The Game: As a round yellow creature consisting of a mouth and nothing else, you maneuver around relatively simple mazes, gobbling small dots and evading five colorful monsters who can eat you on contact. In four corners of the screen, larger dots enable you to turn the tables and eat the monsters for a brief period. Periodically, assorted items appear near the center of the maze, and you can consume these for additional points as well. The monsters, once eaten, return to their home base in ghost form and return to chase you anew. If you clear the maze of dots, you advance to a new maze and the game starts again, but just a little bit faster… (Tengen, 1990)
Memories: Having watched its own home video game unit fall into obsolescence with the rise of the Nintendo Entertainment System, Atari Games – the original Atari’s arcade division, spun off into its own entity after the Tramiel family split the company – quietly started a new subsidiary to begin mining the NES market. This new division, Tengen, produced only a few games – and in so doing, wound up in big trouble with Nintendo.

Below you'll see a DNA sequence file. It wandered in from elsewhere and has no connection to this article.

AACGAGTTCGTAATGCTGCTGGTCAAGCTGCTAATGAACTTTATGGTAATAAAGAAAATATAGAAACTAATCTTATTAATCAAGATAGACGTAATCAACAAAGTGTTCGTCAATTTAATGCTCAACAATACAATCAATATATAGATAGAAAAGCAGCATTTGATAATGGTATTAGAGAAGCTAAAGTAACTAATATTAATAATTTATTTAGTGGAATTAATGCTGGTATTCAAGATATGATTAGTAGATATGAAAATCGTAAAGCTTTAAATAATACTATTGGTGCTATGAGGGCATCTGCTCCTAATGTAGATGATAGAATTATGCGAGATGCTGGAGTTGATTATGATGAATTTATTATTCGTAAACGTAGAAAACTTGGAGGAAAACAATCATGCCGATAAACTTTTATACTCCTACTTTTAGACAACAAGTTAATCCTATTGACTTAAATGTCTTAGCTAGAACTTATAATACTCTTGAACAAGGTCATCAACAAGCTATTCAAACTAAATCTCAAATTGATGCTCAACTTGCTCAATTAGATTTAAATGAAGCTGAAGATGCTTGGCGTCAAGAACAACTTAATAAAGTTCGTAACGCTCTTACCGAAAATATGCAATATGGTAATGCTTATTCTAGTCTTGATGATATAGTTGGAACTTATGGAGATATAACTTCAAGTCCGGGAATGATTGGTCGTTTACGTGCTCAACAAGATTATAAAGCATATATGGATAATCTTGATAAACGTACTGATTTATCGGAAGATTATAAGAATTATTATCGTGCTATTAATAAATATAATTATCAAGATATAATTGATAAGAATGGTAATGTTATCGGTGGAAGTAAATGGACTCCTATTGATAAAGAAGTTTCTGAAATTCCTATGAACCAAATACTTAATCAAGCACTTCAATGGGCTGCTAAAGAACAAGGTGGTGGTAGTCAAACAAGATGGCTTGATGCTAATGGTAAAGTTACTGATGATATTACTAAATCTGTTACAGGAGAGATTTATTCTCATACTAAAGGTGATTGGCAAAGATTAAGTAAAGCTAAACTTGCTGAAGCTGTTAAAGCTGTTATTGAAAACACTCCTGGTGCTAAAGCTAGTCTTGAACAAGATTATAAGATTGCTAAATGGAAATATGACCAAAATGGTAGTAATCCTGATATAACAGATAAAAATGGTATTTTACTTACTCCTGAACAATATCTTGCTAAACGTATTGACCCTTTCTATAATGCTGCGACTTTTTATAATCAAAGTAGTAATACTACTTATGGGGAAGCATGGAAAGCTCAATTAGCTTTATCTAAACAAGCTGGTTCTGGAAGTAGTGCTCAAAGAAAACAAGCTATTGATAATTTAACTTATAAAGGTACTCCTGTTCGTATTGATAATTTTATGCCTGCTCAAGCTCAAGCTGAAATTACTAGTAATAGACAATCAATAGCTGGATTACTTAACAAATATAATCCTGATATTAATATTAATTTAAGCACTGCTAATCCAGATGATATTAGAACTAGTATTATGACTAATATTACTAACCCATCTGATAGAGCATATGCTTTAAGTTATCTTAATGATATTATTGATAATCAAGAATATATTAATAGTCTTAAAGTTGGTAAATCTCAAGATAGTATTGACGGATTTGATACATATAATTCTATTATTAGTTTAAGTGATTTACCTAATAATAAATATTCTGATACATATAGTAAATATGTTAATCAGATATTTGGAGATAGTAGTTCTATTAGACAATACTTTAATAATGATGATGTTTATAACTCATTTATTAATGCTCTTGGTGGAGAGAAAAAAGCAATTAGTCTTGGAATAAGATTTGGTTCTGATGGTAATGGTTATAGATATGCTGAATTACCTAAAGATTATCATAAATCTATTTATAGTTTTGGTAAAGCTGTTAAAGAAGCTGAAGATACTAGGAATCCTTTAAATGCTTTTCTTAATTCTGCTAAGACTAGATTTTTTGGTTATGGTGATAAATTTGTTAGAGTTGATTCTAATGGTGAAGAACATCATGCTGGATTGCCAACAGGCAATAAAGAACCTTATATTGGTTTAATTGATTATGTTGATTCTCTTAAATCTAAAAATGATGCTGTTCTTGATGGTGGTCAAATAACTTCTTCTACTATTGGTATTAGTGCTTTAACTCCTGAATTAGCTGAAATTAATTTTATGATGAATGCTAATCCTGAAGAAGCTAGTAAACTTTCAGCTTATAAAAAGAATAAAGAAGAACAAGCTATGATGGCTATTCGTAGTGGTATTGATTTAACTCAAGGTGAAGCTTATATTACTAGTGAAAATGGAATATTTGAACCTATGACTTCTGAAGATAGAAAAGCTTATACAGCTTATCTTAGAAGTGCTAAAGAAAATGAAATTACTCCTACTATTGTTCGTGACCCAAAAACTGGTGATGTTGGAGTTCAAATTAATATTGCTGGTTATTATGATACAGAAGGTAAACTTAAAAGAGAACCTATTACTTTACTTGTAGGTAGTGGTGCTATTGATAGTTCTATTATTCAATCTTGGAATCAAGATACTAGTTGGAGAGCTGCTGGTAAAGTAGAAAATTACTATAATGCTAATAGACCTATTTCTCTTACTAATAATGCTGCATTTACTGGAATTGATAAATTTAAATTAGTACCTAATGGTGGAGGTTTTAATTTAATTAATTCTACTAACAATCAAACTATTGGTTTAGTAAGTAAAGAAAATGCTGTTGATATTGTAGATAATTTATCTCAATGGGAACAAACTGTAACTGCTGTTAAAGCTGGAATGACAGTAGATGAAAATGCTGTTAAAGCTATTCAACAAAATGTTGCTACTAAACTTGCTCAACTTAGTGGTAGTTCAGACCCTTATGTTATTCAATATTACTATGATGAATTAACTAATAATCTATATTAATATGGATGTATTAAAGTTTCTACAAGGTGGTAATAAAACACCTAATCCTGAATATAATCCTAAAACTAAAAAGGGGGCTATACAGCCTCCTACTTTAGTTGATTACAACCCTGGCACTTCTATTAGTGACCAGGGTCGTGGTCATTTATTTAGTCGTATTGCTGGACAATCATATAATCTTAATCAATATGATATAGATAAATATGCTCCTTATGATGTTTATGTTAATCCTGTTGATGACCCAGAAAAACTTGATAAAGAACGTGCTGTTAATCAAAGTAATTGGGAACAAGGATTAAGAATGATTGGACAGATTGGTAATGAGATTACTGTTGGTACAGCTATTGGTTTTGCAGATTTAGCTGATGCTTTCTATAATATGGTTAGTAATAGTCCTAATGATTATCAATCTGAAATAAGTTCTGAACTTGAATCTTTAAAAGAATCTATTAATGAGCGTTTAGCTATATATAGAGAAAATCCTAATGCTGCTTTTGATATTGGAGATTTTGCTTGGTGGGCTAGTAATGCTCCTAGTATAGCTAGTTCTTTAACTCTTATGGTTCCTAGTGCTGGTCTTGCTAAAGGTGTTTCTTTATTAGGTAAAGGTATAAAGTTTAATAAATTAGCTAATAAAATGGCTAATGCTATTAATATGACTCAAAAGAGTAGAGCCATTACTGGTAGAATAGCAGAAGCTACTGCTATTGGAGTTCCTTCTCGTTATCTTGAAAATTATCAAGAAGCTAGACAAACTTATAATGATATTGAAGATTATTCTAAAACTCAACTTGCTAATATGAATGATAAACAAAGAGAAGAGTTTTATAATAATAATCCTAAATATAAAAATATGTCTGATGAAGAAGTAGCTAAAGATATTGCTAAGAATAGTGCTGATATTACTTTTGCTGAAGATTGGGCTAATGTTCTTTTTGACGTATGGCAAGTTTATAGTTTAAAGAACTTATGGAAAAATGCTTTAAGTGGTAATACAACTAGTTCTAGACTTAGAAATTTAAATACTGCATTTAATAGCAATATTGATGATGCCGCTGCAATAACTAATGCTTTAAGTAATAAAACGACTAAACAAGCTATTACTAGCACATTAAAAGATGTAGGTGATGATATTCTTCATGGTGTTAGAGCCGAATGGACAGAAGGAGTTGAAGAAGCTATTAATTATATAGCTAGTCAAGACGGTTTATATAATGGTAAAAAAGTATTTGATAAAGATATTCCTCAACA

In order to avoid the glut of cheap knock-off games that was perceived as the cause of the Atari 2600’s fall, Nintendo instituted a licensing lockdown when it come to producing NES games in North America: all games were manufactured by Nintendo, regardless of who developed them, and a security “gatekeeper” chip was installed in the NES to prevent just anyone from turning out games for the system. Each licensee was only allowed to produce five games a year. Not that it really did stop the tide, though – a few enterprising outfits managed to reverse-engineer Nintendo’s security chip and create their own software that would unlock the machine and allow their games to play. This practice won Tengen a court date with Nintendo, during which the Tengen/Atari programmers insisted that they hadn’t violated Nintendo’s trade secrets. When the case revealed that a copy of the Nintendo security code had been obtained by Tengen through legal channels, however, it was bad news for Tengen. In the end, Tengen only released around 20 games, including Pac-Mania.
Try as it might, this well-done port of Pac-Mania can’t quite bring the arcade game’s graphics to the home audience. The coin-op’s slickly-rendered 3-D backgrounds are simplified quite a bit here. The good news is that the game play is spot-on, and just as addictive as the arcade game. While Pac-Mania might have lost a bit of graphical finesse during the trip home, the spirit of the game was preserved very well.
Tengen stuck around as a brand name long enough to be seen on games for the Sega Genesis, TurboGrafx 16 and – paradoxically – the Atari Lynx (which was a product of the Tramiels’ chunk of Atari, technically a separate company), but it too folded, with the Atari name and arcade-related intellectual properties eventually being sold off for fire-sale prices in the 1990s.